New York has seen only a few hurricanes in the past 200 years. The Northeast is much more used to snowstorms — including a blizzard last December, when Bloomberg was criticized for a slow response.

Boston's transit authority said all bus, subway and commuter rail service would be suspended all day Sunday.

New Jersey
The hurricane made secondary landfall at Little Eeg Inlet in New Jersey with 75-mph winds at around 5:30 a.m. ET Sunday, according to the National Hurricane Center.

Roads in coastal areas grew impassable Saturday night and New Jersey State Police urged people to stay off them. Middlesex County and a number of cities and towns, including Jersey City, declared states of emergency and banned all traffic except for emergency vehicles.

More than 1 million people were told to evacuate Cape May County, coastal Atlantic County and Long Beach Island, N.J. Gov. Chris Christie said.

At a news briefing Christie said that he remained concerned because some residents of Atlantic City, particularly senior citizens, were refusing to leave, even though "we are most certainly going to suffer property and structural damage."

New Jersey Transit trains and buses shut down Saturday, as did Atlantic City casinos for only the third time since gambling was legalized 33 years ago.

Exelon Corp. said it took its Oyster Creek nuclear power plant in New Jersey offline as a precautionary measure at 5 p.m. ET. The reactor has a 636 megawatt capacity, enough power for 600,000 homes. .

Pennsylvania Gov. Tom Corbett warned that the state will not necessarily be out of danger once the storm has passed: "The rivers may not crest until Tuesday or Wednesday. This isn't just a 24-hour event."

Annette Burton, 72, was asked to leave her Chester, Pa., neighborhood because of danger of rising water from a nearby creek. She said she planned to remain in the row house along with her daughter and adult grandson, although with a wary eye on the park across the street that routinely floods during heavy rains.

"I'm not a fool; if it starts coming up from the park, I'm leaving," she said. "It's the wind I'm more concerned about than anything."

In Philadelphia, Mayor Michael Nutter declared a state of emergency, the first for the city since 1986, when racial tensions were running high. "We are trying to save lives and don't have time for silliness," he said.

Early on Sunday, President Barack Obama declared an emergency situation in Delaware and ordered federal aid to supplement state and local response efforts.

Areas around the Delaware River in and around Wilmington were being evacuated because of expected floods, George Giles, director of the Wilmington Department of Emergency Management, told MSNBC-TV.

The Indian River Inlet Bridge was closed Saturday afternoon to all but emergency traffic and the governor banned non-essential travel in the state.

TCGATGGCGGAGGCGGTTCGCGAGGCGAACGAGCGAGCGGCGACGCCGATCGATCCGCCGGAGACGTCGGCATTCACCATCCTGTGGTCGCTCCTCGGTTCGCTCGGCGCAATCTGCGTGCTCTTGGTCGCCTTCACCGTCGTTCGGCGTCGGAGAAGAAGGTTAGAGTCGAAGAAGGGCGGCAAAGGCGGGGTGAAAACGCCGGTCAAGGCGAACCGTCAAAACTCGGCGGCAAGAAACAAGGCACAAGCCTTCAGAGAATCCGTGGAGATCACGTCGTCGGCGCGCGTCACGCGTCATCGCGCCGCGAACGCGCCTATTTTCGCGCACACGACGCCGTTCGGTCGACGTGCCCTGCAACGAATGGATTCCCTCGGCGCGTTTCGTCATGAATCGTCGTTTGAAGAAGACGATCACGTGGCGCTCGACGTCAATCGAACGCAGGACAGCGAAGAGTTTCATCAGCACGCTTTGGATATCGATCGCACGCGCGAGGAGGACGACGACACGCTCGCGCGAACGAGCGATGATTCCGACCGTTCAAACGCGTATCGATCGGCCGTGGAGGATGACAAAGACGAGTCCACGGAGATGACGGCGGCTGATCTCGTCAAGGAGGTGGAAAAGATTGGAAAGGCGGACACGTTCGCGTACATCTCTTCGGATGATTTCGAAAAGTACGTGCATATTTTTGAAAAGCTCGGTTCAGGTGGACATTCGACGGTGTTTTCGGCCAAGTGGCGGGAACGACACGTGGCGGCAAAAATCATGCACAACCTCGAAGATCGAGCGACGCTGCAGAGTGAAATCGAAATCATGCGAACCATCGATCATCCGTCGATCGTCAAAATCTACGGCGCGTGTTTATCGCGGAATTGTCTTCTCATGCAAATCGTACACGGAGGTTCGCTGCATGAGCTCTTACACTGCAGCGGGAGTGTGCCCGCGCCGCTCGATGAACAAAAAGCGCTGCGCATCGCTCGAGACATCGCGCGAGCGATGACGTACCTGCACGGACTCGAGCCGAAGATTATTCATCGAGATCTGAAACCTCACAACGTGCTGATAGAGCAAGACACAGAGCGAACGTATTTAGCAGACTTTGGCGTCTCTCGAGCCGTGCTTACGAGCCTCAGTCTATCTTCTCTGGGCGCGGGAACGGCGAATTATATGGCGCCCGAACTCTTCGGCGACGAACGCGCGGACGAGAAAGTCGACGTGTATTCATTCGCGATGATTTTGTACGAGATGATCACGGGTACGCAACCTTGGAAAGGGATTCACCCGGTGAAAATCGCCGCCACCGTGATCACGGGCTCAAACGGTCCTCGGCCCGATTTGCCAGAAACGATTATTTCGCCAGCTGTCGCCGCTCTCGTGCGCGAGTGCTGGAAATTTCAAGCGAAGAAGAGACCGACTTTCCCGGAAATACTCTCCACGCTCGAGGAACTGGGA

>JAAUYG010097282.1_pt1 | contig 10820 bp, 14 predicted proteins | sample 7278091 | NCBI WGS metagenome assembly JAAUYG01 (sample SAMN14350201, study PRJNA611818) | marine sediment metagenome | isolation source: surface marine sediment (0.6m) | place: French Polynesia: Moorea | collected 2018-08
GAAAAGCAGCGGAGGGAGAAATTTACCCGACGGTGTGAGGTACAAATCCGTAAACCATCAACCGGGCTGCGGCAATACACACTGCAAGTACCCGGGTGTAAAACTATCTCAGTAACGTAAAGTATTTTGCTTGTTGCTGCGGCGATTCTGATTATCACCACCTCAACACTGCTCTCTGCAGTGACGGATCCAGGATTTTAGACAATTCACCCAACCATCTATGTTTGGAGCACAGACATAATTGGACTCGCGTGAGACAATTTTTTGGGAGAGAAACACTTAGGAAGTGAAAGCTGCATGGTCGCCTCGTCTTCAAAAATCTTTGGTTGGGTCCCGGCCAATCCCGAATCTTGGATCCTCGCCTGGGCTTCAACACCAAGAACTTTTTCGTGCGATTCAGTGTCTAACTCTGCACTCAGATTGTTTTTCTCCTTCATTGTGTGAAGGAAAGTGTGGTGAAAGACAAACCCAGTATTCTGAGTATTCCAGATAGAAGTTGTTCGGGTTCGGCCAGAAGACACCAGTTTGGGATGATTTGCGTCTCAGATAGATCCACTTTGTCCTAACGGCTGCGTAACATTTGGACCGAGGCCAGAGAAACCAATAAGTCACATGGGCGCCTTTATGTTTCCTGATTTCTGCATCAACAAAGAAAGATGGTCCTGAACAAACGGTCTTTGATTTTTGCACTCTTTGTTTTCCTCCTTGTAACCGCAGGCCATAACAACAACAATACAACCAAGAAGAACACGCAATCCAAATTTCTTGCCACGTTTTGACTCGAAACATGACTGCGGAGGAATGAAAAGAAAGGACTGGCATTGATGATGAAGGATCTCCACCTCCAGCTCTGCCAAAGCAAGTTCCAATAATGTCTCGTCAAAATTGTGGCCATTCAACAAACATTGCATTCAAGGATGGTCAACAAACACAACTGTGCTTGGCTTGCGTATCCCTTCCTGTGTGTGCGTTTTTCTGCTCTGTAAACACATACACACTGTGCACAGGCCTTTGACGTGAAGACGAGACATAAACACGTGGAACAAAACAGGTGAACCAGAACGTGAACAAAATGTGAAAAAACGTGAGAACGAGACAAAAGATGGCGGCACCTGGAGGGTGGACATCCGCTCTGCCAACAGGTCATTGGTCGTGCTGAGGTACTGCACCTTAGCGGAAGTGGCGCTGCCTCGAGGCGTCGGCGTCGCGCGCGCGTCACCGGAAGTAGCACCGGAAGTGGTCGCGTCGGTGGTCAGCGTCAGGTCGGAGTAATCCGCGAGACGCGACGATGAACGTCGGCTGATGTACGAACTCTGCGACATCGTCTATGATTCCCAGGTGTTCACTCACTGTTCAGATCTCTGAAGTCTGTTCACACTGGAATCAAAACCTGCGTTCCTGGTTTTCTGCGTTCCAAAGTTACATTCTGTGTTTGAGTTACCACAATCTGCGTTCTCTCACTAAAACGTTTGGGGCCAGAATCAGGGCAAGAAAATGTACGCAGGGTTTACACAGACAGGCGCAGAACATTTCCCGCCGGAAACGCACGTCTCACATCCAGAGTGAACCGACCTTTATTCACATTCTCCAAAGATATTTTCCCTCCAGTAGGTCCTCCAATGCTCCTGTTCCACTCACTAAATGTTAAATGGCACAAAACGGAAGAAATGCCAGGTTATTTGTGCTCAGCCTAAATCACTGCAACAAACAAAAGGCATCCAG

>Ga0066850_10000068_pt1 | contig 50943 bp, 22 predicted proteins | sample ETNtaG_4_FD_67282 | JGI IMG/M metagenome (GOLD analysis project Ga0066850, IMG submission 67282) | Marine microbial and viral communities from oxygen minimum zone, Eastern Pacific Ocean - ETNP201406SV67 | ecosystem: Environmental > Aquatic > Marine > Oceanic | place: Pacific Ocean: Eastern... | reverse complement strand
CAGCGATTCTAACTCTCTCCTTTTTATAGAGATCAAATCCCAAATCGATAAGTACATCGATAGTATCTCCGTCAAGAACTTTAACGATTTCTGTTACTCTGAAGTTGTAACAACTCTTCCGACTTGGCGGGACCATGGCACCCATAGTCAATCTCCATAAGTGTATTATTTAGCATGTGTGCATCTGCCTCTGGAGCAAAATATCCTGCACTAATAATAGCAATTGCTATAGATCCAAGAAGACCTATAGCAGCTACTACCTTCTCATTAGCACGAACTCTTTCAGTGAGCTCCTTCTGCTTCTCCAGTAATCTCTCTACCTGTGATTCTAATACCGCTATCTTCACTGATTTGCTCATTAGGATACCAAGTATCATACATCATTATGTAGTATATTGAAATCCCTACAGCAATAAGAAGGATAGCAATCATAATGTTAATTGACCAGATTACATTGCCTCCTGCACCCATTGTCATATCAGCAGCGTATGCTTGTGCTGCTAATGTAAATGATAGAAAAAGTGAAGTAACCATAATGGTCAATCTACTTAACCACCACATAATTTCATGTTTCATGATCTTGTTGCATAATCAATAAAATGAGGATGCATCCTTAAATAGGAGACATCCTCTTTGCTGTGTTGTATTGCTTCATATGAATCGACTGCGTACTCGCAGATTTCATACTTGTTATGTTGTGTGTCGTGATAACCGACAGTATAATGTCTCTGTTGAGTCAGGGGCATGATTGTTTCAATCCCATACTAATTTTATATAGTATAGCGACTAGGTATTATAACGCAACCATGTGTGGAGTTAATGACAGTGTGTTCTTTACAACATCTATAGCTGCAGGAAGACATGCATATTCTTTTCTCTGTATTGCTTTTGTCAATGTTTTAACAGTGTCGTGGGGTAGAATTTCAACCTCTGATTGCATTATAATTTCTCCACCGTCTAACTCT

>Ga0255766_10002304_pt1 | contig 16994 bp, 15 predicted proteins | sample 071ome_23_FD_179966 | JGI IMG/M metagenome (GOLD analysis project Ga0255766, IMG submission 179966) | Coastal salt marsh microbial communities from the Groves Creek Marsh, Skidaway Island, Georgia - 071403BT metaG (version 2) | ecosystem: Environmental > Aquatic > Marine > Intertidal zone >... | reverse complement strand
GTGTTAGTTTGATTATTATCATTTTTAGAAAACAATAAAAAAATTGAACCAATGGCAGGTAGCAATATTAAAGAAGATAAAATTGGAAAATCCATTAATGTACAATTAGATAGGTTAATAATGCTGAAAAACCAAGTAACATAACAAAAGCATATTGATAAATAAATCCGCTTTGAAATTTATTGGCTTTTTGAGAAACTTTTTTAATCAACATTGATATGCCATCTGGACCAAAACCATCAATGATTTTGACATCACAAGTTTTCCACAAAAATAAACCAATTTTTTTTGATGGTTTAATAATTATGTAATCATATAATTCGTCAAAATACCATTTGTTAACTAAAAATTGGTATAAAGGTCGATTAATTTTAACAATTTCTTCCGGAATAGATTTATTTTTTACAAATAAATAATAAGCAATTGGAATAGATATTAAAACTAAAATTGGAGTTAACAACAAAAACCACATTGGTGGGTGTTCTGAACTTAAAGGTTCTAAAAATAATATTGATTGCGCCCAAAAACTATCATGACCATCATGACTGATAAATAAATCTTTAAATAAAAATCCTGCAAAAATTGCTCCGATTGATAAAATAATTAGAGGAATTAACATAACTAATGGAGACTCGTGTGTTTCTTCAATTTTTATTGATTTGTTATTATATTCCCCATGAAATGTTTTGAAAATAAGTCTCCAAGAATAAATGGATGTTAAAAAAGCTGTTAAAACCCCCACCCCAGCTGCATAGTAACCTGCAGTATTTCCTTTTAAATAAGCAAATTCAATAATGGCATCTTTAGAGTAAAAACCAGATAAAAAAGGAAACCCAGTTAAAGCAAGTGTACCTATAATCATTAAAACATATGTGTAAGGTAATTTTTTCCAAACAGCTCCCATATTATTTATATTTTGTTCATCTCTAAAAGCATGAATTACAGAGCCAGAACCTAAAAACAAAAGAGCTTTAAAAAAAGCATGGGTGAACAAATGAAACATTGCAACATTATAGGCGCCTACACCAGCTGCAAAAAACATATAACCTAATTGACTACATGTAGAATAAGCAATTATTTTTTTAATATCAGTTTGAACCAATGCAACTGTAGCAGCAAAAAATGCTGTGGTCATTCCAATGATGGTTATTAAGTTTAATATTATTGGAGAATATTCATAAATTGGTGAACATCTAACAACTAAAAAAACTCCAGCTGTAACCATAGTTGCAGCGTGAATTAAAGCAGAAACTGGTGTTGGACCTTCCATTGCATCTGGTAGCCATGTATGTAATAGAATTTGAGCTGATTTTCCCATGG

Kent General Hospital in Dover was flooded and crews were pumping water to save its electrical system.

A nuclear reactor at Maryland's Calvert Cliffs went offline automatically when winds knocked off a large piece of aluminum siding that came into contact with the facility's main transformer late Saturday night. An "unusual event" was declared, the lowest of four emergency classifications by the Nuclear Regulatory Commission, but Constellation Energy Nuclear Group spokesman Mark Sullivan said the facility and all employees were safe.

Near Callway, Md., about 30 families were warned that a dam could spill over, causing significant flooding, and that they should either leave their homes or stay upstairs. St. Mary's County spokeswoman Sue Sabo said the dam was not in danger of breaching.

Gov. Martin O'Malley said he was hopeful that forecasts are correct in calling for a Chesapeake Bay tidal surge of no greater than 3 feet.

More than 5,000 residents were in 20 shelters set up by the state, O'Malley said.

Winds were expected to create a reverse tide, pulling water out of places like Annapolis and Baltimore, which had a larger than expected surge during Tropical Storm Isabel.

St. Mary's County issued a potential St. Mary's Lake Dam failure notification after more than 7 inches of rain fell, NBC Washington reported. People downstream of the dam were in danger of flooding.

Falling trees pulled down power lines and fell into homes.

National Weather Service warned of flooding in parts of southern and central Maryland and the Eastern Shore, with up to 8 inches of rain on lower Eastern Shore.

The Maryland Transit Administration suspended service Saturday evening.

Virginia and Washington, D.C.
The storm arrived in Washington just days after an earthquake damaged some of the capital's most famous structures, including the Washington Monument. Irene could test Washington's ability to protect its national treasures and its poor.

Early on Sunday, Obama declared an emergency situation in the District of Columbia and ordered federal aid to supplement state and local response efforts.

Heavy wind and rain were pounded the nation's capital Saturday night, NBC Washington reported. About 20,000 people were without power in the Washington area, only a few of them in the city itself, where sandbags were no longer available.

A roof of the Graduate School of Arts and Sciences at Georgetown University partially collapsed.

Wind and rain pummeled the Virginia coast, and flooding was expected. Rain in the capital was falling about a half-inch per hour around midnight Saturday night, with the worst yet to hit.

The Norfolk Naval Air Station was enduring rain with wind of 59 mph at 7 p.m. ET, according to the National Weather Service. By 11 p.m., winds were to 54 mph.

Falling trees hit houses and blocked streets in Fairfax County, Va., where street flooding was also reported.

The heavy rain blanketing the region was overflowing many creeks and streams, closing many area roads, including Sligo Creek Parkway, Beach Drive, Little Falls Parkway, NBC Washington reported. Residents at Four Mile Run and Cameron Run were warned to watch for high water.

North Carolina
In North Carolina, where at least two people were killed, Gov. Beverly Perdue said Irene inflicted significant damage along the North Carolina coast and some areas were unreachable.

"Folks are cut off in parts of North Carolina, and obviously we're not going to get anybody to do an assessment until it's safe," she said.

Irene made its official landfall just after first light near Cape Lookout, N.C., at the southern end of the Outer Banks, the ribbon of land that bows out into the Atlantic Ocean. Shorefront hotels and houses were lashed with waves, two piers were destroyed and at least one hospital was forced to run on generator power.

Eastern North Carolina got 10 inches to 14 inches of rain, according to the National Weather Service.